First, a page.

You can take the boys out of Jersey, but you’ll never take the Jersey out of the boys
This is a true story.
Tommy DeVito (Vincent Piazza: Boardwalk Empire) knows there are only three ways to get out of Jersey: Join the army, join the mob or get famous. Tired of being a two-bit hood for local mob boss Gyp DeCarlo (Christopher Walken: Gods Behaving Badly), he starts a band with his brother and fellow small-time crook Nick (Michael Lomenda). When they’re not in jail or pulling robberies, the three play at local clubs and dancehalls. But something is missing.
Tommy recruits Frankie Castelluccio (John Lloyd Young: Vegas), whose voice has made him a sensation. Like every cop and judge, Tommy also makes it his mission to keep Frankie — the kid with the beautiful voice — out of trouble.
As names and band mates change. Frankie — now Frankie Valli — is always one step away from fame and Tommy one step from a prison sentence. Eventually, young singer/songwriter Bob Gaudio (Erich Bergen: How Sweet It Is) joins up, and the boys earn a record contract.
Five No. 1 singles later, The Four Seasons are the biggest band in America. But fame, constant touring and clashing egos are tearing them apart. Frankie never sees his family and misses his kids. Bob is tired of touring. Tommy can’t stop betting all the band’s earnings on the ponies. Soon the mob as well as fans are chasing after the band.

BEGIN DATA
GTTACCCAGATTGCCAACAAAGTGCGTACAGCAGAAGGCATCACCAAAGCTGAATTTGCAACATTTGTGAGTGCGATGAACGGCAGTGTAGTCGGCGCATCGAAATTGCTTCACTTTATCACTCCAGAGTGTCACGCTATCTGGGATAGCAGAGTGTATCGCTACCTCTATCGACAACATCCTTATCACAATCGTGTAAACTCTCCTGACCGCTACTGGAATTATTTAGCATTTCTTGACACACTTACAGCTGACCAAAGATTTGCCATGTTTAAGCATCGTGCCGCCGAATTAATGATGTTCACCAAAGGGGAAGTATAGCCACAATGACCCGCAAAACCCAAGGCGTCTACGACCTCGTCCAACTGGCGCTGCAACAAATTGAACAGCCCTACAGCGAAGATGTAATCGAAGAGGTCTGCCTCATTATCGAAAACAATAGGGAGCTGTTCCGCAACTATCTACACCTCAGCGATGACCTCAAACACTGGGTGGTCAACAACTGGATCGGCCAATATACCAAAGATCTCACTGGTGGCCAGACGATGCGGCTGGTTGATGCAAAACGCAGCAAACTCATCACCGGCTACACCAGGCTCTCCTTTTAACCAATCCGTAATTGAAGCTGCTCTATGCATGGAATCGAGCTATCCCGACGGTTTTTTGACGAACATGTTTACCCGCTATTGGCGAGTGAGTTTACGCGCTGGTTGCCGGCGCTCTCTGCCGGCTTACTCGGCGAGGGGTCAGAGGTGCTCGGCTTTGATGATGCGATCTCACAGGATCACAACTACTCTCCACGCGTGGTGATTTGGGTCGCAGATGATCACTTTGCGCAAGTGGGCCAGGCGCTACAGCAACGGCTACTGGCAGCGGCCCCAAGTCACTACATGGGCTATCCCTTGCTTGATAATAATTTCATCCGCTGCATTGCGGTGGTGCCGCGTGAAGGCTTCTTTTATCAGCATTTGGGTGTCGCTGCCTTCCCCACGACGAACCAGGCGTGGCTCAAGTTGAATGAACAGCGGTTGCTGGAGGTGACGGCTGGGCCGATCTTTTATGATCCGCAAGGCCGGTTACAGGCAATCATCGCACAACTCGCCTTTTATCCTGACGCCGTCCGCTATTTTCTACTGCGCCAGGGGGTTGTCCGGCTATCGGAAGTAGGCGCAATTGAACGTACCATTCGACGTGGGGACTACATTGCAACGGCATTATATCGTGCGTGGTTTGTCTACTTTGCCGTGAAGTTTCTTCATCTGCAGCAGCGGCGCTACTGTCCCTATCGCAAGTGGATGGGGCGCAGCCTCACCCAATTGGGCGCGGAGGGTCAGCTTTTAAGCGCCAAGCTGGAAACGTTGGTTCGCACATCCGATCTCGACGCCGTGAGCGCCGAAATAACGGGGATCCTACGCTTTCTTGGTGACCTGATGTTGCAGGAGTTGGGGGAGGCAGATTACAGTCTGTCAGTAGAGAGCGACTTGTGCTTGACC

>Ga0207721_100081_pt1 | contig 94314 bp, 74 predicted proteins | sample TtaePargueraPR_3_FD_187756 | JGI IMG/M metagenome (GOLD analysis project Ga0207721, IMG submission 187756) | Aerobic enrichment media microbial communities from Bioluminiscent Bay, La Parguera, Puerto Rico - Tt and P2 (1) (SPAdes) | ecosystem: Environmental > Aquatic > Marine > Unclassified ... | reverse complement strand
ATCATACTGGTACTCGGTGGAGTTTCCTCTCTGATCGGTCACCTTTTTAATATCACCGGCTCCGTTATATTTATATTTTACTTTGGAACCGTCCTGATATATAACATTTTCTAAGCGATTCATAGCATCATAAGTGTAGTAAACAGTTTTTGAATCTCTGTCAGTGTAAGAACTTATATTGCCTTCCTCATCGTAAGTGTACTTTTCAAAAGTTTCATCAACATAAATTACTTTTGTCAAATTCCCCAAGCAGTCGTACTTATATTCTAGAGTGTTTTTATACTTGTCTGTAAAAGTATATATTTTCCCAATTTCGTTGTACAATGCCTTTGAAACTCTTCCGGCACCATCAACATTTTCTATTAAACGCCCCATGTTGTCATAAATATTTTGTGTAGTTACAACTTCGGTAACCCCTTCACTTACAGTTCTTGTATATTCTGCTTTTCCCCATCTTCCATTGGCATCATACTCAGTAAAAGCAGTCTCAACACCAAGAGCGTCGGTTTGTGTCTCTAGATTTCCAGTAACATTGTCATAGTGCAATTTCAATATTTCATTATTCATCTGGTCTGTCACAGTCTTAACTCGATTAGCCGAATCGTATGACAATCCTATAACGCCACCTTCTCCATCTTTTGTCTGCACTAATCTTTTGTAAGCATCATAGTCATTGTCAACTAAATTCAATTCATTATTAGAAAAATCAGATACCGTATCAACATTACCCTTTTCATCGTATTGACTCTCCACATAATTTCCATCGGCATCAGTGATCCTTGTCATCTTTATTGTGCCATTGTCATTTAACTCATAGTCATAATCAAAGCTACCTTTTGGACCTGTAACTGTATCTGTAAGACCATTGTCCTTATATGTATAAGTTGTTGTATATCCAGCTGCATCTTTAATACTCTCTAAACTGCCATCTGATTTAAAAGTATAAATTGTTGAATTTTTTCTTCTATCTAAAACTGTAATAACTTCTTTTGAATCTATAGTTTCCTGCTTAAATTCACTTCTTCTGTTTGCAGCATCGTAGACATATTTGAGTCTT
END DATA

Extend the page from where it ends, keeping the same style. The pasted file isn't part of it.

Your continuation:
Based on the hit musical of the same name, Jersey Boys is one of the best of the jukebox genre, mixing humor, drama and a great collection of songs. Director Clint Eastwood (J. Edgar) kept the format of the musical as well as much of the Broadway and touring company cast. His choice proves an expedient way to cover four decades of music, but some stage tricks don’t translate well to the silver screen.
Each of the Seasons narrates part of the story, speaking directly to the camera. This works on stage, but in the movies it seems odd when a character breaks away from a scene. The device could have been cut without much loss.
On the other hand, the theatrical cast pays off. Bergen, Lomenda and Young have been playing their roles for years, Bergen and Lomenda in the touring company and Young in the Broadway run, for which he won a Tony. On screen, Bergen is especially effective as the Four Season’s quiet, sensitive writer.
Whether you’re a Baby Boomer with all of the Four Seasons’ hits on 45s or a musical aficionado, Jersey Boys should have your toes tapping. Be warned: If you make the mistake of taking a Frankie Valli fan (as I did), you may have trouble hearing the soundtrack over your seatmate’s singing.